> Graig Cooper led the Hurricanes in rushing in each of his first three seasons, compiling 2,218 yards on the ground with 12 touchdowns in 20 career starts. But a major knee injury in the Champs Sports Bowl during a kickoff return -- and the emergence of a young group of star running backs -- has curtailed his career. He made his first start of the season last week against Virginia Tech and has run for 145 yards on 29 carries and a touchdown this season. His 2,363 yards rushing rank fifth all-time behind Clinton Portis (2,523), James Jackson (2,953), Edgerrin James (2,960) and Ottis Anderson (3,331).

> Offensive lineman Orlando Franklin is set to make his 13th career start at left tackle Saturday. In his career, Franklin has started 37 games -- most at right tackle. In 2007, he shared the team's rookie of the year award with Graig Cooper. This season, the 6-7, 312-pounder has been flagged more than any other UM lineman.

> Receiver Leonard Hankerson caught a total of 17 passes for 203 yards and three touchdowns his first two seasons at UM. The last two seasons? He's led the team in receptions, yards and receiving touchdowns. Combined, he has 102 catches for 1,759 yards and 18 touchdowns over his last 24 games. Last week, he passed Michael Irvin for the single-season record in touchdown catches (12) and with 57 catches and 958 yards is on the verge of setting more records. Eddie Brown owns school record with 66 66 (only two others Wesley Carroll and Kellen Winslow caught 60 or more) and 1,114 yards (Andre Johnson has 1,092 yards).

> Cornerback Demarcus Van Dyke started 18 games before this season and tallied 60 tackles and one interception. He's made four starts this season and has 18 tackles, two interceptions and five pass breakups. 

> Fullback Pat Hill signed with Miami in 2008 and was supposed to be done last season. But a season-ending ankle injury allowed him to come back for one more year where he's helped pave the way for the most productive running game at UM since 2004. 

> Special teams star and former walk-on Cory Nelms made his biggest impact last year in the Oklahoma game with a few bone-jarring hits on kickoffs. Nelms was injured last week against Virginia Tech and won't play Saturday. He has five tackles this season and one pass breakup. He made seven tackles last season.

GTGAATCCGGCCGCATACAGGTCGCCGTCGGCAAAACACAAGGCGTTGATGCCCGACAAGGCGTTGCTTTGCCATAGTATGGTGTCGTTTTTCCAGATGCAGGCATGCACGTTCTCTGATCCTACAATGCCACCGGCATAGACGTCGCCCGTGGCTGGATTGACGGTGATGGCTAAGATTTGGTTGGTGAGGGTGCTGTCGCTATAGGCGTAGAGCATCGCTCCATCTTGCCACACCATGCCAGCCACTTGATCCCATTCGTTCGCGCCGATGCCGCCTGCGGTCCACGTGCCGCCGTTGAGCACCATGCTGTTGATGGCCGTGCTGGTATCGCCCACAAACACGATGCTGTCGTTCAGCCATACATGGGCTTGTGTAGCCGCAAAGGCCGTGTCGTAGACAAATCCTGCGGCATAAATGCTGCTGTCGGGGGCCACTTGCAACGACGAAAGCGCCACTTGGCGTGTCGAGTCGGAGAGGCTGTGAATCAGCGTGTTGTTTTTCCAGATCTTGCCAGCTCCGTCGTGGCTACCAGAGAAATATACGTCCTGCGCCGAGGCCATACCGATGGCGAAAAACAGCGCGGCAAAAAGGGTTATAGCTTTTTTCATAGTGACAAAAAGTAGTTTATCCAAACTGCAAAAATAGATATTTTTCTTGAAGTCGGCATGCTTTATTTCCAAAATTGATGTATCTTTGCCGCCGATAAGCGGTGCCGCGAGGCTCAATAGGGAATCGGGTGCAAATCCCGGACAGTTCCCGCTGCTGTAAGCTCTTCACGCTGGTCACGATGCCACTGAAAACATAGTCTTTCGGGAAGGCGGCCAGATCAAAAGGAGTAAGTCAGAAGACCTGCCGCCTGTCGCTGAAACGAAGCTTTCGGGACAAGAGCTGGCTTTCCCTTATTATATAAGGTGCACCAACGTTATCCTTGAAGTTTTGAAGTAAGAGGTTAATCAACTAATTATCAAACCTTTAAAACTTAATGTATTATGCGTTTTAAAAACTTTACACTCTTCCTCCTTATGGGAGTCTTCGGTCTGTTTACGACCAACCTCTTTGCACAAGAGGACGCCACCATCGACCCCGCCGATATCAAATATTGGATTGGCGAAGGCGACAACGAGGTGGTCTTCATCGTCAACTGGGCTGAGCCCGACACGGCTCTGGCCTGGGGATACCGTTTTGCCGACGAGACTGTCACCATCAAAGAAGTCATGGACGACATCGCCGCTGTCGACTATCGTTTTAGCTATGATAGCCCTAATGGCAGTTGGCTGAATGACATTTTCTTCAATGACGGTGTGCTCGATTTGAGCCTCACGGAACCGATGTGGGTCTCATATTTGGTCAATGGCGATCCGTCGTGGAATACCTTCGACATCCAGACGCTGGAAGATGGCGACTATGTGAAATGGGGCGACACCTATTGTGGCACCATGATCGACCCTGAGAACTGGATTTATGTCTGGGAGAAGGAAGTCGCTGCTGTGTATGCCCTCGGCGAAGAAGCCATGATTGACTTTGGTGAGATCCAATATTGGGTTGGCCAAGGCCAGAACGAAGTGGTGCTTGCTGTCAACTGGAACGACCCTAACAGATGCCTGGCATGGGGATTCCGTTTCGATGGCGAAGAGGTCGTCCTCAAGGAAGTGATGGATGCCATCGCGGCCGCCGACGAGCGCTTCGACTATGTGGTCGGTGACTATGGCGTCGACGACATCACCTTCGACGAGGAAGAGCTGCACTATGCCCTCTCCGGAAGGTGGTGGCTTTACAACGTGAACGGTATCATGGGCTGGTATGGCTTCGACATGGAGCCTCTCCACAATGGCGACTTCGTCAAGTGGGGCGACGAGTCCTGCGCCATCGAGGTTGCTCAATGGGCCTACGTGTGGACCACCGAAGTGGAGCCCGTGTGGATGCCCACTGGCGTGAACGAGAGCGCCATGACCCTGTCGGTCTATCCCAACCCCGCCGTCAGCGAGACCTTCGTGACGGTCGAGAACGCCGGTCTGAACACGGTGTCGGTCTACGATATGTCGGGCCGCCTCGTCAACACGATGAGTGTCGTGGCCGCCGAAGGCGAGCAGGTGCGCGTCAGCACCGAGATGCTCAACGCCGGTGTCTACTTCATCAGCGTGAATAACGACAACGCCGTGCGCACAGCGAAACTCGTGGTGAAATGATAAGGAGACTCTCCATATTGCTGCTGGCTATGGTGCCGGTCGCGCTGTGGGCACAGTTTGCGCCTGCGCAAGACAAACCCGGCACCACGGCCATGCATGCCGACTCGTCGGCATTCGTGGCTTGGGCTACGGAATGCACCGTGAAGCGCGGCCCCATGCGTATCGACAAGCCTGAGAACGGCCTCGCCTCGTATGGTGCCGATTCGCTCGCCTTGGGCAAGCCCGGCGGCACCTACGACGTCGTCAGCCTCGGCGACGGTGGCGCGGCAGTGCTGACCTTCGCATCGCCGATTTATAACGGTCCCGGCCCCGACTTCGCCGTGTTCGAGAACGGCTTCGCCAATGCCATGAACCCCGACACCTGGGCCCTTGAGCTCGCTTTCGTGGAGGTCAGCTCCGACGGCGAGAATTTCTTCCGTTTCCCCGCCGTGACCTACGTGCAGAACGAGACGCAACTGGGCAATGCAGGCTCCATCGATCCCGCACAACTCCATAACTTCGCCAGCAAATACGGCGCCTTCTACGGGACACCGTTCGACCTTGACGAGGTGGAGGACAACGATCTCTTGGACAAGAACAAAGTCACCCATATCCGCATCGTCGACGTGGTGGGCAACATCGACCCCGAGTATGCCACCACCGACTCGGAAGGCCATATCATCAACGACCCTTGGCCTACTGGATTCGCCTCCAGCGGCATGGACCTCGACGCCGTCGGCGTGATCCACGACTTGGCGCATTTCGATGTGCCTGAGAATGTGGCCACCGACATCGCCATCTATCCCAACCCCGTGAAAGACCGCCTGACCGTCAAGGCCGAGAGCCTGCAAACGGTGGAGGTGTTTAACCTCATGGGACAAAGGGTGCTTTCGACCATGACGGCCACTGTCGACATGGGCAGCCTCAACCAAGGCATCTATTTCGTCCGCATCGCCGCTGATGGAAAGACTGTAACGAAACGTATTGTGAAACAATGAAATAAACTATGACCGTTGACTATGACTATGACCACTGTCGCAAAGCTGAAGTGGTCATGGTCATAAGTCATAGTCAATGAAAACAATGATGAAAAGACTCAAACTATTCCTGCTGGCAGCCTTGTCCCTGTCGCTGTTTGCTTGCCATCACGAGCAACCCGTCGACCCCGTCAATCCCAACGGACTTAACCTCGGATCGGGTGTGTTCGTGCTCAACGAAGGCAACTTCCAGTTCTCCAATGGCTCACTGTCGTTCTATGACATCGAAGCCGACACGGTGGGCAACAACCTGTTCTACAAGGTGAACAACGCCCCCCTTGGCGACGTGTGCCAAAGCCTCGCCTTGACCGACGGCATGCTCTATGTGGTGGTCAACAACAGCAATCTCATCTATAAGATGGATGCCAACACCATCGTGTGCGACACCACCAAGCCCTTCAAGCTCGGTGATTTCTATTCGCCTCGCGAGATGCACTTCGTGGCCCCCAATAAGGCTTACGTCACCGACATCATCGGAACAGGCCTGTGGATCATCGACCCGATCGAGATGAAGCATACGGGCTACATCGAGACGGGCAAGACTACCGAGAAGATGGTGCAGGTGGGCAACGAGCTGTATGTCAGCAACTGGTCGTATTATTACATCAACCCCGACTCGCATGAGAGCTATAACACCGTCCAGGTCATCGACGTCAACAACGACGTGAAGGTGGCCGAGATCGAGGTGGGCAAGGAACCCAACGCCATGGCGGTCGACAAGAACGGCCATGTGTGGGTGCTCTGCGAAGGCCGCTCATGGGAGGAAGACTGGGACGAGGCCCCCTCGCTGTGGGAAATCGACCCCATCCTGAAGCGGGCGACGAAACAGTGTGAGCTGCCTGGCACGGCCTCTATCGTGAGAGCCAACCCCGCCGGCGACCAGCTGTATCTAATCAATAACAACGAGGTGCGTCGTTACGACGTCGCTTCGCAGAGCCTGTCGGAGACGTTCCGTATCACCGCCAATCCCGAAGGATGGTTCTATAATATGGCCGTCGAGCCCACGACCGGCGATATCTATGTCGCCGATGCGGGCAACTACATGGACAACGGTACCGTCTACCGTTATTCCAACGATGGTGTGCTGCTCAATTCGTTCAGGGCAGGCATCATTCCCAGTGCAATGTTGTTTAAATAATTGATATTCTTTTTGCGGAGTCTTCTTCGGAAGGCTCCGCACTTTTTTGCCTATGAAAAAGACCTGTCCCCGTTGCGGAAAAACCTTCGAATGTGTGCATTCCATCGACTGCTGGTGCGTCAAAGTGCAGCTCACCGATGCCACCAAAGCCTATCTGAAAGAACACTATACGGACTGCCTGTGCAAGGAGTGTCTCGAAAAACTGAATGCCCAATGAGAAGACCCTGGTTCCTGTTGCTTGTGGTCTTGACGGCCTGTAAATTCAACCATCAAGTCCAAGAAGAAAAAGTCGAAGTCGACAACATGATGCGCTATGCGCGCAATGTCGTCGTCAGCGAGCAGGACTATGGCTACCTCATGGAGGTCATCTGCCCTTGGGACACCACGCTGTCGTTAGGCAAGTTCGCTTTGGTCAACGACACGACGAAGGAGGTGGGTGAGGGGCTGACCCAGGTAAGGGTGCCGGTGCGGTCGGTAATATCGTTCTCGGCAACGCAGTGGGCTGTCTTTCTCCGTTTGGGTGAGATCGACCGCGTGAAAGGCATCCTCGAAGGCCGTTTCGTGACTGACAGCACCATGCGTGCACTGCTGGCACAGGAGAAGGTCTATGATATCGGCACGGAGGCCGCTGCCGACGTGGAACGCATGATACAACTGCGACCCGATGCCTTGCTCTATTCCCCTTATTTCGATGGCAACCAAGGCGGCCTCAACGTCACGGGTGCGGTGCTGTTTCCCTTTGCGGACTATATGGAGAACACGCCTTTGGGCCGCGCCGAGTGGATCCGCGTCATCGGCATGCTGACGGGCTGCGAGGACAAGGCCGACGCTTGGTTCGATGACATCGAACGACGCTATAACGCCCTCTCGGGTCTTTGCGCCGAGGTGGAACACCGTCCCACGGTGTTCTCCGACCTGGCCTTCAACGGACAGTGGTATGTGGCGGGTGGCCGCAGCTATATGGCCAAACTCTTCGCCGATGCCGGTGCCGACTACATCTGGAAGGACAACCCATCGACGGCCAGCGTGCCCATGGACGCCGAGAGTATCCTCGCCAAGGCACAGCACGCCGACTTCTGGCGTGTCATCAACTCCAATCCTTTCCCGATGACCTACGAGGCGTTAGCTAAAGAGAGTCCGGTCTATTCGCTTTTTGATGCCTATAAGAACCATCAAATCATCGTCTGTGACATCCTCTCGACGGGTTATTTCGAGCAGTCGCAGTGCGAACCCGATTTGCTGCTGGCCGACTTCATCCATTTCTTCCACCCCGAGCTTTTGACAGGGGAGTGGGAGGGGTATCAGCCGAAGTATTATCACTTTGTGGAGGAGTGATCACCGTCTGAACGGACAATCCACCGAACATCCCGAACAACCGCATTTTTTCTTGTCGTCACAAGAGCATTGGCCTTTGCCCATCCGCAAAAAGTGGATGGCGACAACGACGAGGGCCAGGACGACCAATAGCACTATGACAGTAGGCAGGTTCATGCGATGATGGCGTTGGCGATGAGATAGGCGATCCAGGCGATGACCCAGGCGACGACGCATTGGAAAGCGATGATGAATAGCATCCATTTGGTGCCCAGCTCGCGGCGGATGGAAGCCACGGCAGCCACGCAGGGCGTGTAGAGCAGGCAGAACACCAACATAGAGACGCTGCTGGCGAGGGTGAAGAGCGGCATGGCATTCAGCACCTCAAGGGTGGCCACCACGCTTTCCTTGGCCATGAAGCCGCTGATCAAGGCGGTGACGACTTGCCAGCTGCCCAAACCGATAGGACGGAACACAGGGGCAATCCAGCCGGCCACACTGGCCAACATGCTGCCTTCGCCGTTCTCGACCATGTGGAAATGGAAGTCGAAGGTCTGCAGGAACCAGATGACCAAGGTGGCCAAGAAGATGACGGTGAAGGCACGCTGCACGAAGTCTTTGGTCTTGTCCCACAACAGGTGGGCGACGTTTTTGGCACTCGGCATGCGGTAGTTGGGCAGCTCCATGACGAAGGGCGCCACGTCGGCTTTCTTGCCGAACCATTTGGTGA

Ideally, this year's senior class might have been larger had six of the 19 players UM coach Randy Shannon signed in his first class (2007) hadn't transferred out. So what are those six guys up to now?

> Receiver/tight end Daniel Adderley left UM in 2009 and last we heard was practice squad player at Tennessee.

> Quarterback Robert Marve suffered his second season-ending knee injury at Purdue back in September. In four starts, he completed 67 of his 99 attempts (67.7) for 512 yards, 3 TDs and 4 INTs and compiled a 2-2 record. Marve started 11 games at UM, finished 6-5, completed 116 of 213 attempts (54.5 percent) for 1,293 yards, 9 TDs and 13 INTs.

> Receiver Jermaine McKenzie, who left UM in 2008, is the second-leading receiver at Memphis. He has 24 catches for 405 yards and 3 TDs.

> Running back Shawnbrey McNeal, who left UM in 2008, ran for 1,188 yards and 12 touchdowns to help SMU end a 25-year bowl drought in 2009. He left school early and was undrafted free agent signed by the San Diego Chargers. Now, he's on the practice squad with the Falcons.

> Defensive tackle Chris Perry signed with UM but transferred to Texas Tech in Jan. 2008. He's played in three games this season and has a total of three tackles -- 12 total in his career.

> Defensive back Doug Wiggins transferred to Western Michigan in 2008. Over the last two seasons, he's started 17 games and has 102 tackles, six forced fumbles.

November 25, 2010

Mike James to miss USF game

The injury report is out and the Hurricanes will be down a running back when they face South Florida in their regular season finale Saturday.

According to the injury report released, Mike James will sit out because of illness. James is third on the team in rushing with 394 yards on 66 carries. He's scored three rushing touchdowns.

Defensive end Marcus Robinson, who has five tackles for loss and 2.5 sacks this season, had season-ending surgery on his knee and is out the rest of the season.